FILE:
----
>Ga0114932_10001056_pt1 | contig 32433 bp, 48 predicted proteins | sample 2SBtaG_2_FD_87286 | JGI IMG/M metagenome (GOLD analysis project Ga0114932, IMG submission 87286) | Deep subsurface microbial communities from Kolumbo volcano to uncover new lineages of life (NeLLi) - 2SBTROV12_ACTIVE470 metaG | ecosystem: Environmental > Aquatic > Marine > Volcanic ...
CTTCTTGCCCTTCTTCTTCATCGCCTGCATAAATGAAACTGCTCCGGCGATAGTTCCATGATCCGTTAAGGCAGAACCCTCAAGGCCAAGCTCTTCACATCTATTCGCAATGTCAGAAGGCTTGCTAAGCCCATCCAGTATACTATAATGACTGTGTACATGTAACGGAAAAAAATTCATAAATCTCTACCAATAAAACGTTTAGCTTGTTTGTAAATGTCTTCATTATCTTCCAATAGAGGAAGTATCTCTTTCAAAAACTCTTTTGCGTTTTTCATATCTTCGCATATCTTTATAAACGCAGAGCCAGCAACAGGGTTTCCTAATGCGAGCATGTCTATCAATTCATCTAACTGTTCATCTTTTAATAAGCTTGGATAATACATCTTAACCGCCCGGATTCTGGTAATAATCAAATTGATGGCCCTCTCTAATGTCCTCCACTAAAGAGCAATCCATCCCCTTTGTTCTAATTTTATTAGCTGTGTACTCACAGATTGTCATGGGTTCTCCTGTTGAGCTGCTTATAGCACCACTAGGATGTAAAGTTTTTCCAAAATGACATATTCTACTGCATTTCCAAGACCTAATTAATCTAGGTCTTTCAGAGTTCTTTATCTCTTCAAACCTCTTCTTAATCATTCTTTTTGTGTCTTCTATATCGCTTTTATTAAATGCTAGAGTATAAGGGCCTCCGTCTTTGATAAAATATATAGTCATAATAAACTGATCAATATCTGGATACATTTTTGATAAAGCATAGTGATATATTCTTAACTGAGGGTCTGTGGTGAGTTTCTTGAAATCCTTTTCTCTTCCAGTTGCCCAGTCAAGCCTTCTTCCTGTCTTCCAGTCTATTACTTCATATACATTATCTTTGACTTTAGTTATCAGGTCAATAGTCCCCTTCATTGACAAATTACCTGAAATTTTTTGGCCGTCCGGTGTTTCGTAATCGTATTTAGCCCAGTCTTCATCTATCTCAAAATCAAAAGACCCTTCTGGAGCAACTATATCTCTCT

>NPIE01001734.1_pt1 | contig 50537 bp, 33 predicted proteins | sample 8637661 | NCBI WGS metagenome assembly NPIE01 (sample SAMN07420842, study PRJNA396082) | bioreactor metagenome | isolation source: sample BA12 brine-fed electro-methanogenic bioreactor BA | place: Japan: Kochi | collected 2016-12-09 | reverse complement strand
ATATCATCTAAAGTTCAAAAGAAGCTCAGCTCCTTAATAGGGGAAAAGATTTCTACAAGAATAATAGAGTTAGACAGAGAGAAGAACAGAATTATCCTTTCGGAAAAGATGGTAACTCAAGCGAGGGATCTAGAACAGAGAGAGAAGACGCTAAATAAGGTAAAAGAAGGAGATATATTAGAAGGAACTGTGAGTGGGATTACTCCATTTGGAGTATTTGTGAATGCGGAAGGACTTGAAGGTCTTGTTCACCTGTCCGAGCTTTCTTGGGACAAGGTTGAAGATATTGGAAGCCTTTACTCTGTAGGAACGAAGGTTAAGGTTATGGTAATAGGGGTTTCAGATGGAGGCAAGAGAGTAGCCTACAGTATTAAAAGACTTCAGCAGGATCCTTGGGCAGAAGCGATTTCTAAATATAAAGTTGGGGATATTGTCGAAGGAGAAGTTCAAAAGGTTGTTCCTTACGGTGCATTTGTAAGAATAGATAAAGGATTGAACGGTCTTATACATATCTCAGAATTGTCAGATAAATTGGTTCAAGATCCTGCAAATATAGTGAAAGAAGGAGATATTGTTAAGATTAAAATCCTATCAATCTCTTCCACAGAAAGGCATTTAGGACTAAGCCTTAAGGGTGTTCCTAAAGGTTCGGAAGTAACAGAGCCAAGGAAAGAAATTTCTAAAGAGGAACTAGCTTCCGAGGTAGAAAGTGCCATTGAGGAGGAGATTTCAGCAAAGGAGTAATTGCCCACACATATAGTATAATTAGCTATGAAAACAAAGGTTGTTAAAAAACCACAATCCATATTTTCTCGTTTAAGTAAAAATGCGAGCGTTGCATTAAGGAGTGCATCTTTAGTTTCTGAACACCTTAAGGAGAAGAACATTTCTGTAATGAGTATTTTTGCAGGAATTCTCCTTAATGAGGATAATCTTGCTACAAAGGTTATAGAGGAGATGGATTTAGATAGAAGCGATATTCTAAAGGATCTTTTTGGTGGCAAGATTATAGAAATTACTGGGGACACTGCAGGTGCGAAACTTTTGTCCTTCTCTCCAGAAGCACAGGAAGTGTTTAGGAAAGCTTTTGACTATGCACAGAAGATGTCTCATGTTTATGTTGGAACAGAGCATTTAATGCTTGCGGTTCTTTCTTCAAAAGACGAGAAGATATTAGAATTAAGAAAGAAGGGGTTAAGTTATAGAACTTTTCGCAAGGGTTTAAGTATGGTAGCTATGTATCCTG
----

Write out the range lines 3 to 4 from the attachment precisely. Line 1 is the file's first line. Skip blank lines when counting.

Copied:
>NPIE01001734.1_pt1 | contig 50537 bp, 33 predicted proteins | sample 8637661 | NCBI WGS metagenome assembly NPIE01 (sample SAMN07420842, study PRJNA396082) | bioreactor metagenome | isolation source: sample BA12 brine-fed electro-methanogenic bioreactor BA | place: Japan: Kochi | collected 2016-12-09 | reverse complement strand
ATATCATCTAAAGTTCAAAAGAAGCTCAGCTCCTTAATAGGGGAAAAGATTTCTACAAGAATAATAGAGTTAGACAGAGAGAAGAACAGAATTATCCTTTCGGAAAAGATGGTAACTCAAGCGAGGGATCTAGAACAGAGAGAGAAGACGCTAAATAAGGTAAAAGAAGGAGATATATTAGAAGGAACTGTGAGTGGGATTACTCCATTTGGAGTATTTGTGAATGCGGAAGGACTTGAAGGTCTTGTTCACCTGTCCGAGCTTTCTTGGGACAAGGTTGAAGATATTGGAAGCCTTTACTCTGTAGGAACGAAGGTTAAGGTTATGGTAATAGGGGTTTCAGATGGAGGCAAGAGAGTAGCCTACAGTATTAAAAGACTTCAGCAGGATCCTTGGGCAGAAGCGATTTCTAAATATAAAGTTGGGGATATTGTCGAAGGAGAAGTTCAAAAGGTTGTTCCTTACGGTGCATTTGTAAGAATAGATAAAGGATTGAACGGTCTTATACATATCTCAGAATTGTCAGATAAATTGGTTCAAGATCCTGCAAATATAGTGAAAGAAGGAGATATTGTTAAGATTAAAATCCTATCAATCTCTTCCACAGAAAGGCATTTAGGACTAAGCCTTAAGGGTGTTCCTAAAGGTTCGGAAGTAACAGAGCCAAGGAAAGAAATTTCTAAAGAGGAACTAGCTTCCGAGGTAGAAAGTGCCATTGAGGAGGAGATTTCAGCAAAGGAGTAATTGCCCACACATATAGTATAATTAGCTATGAAAACAAAGGTTGTTAAAAAACCACAATCCATATTTTCTCGTTTAAGTAAAAATGCGAGCGTTGCATTAAGGAGTGCATCTTTAGTTTCTGAACACCTTAAGGAGAAGAACATTTCTGTAATGAGTATTTTTGCAGGAATTCTCCTTAATGAGGATAATCTTGCTACAAAGGTTATAGAGGAGATGGATTTAGATAGAAGCGATATTCTAAAGGATCTTTTTGGTGGCAAGATTATAGAAATTACTGGGGACACTGCAGGTGCGAAACTTTTGTCCTTCTCTCCAGAAGCACAGGAAGTGTTTAGGAAAGCTTTTGACTATGCACAGAAGATGTCTCATGTTTATGTTGGAACAGAGCATTTAATGCTTGCGGTTCTTTCTTCAAAAGACGAGAAGATATTAGAATTAAGAAAGAAGGGGTTAAGTTATAGAACTTTTCGCAAGGGTTTAAGTATGGTAGCTATGTATCCTG